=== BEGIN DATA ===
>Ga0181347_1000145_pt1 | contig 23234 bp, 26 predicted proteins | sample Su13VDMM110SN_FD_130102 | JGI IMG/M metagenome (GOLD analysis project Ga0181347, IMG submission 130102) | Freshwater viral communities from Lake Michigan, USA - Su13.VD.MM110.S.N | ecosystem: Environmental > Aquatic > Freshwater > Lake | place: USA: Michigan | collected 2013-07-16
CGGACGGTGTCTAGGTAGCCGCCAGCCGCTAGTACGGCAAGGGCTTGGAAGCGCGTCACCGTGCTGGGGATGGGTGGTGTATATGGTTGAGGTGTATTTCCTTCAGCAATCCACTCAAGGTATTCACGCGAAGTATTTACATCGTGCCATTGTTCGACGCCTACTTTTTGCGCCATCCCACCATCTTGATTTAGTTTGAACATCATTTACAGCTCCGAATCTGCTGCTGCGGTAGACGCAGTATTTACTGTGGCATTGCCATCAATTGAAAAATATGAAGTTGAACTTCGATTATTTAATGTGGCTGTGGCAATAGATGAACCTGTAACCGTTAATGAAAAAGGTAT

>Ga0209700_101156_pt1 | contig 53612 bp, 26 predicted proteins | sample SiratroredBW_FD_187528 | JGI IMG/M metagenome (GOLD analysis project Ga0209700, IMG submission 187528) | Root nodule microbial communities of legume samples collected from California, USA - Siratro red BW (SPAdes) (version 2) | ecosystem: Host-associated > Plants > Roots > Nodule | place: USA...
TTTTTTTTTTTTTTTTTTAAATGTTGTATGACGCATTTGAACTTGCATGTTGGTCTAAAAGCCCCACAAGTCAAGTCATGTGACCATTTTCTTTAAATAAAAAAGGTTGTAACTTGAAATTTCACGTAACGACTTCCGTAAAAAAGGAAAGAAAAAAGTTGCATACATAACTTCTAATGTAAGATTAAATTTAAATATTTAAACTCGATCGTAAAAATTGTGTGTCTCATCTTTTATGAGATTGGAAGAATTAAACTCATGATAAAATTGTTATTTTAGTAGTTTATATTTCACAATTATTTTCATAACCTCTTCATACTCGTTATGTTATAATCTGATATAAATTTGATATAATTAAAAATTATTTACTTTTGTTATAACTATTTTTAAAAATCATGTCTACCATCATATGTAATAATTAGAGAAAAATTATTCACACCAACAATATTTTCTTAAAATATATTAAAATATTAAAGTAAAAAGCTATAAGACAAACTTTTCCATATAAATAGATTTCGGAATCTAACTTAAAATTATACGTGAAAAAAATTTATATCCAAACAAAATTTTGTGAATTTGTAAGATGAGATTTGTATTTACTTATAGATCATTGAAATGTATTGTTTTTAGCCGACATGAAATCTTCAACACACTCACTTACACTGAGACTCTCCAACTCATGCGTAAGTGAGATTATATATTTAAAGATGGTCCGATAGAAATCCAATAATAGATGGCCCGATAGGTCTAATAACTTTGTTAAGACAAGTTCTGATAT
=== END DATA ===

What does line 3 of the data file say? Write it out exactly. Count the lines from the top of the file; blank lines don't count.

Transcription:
>Ga0209700_101156_pt1 | contig 53612 bp, 26 predicted proteins | sample SiratroredBW_FD_187528 | JGI IMG/M metagenome (GOLD analysis project Ga0209700, IMG submission 187528) | Root nodule microbial communities of legume samples collected from California, USA - Siratro red BW (SPAdes) (version 2) | ecosystem: Host-associated > Plants > Roots > Nodule | place: USA...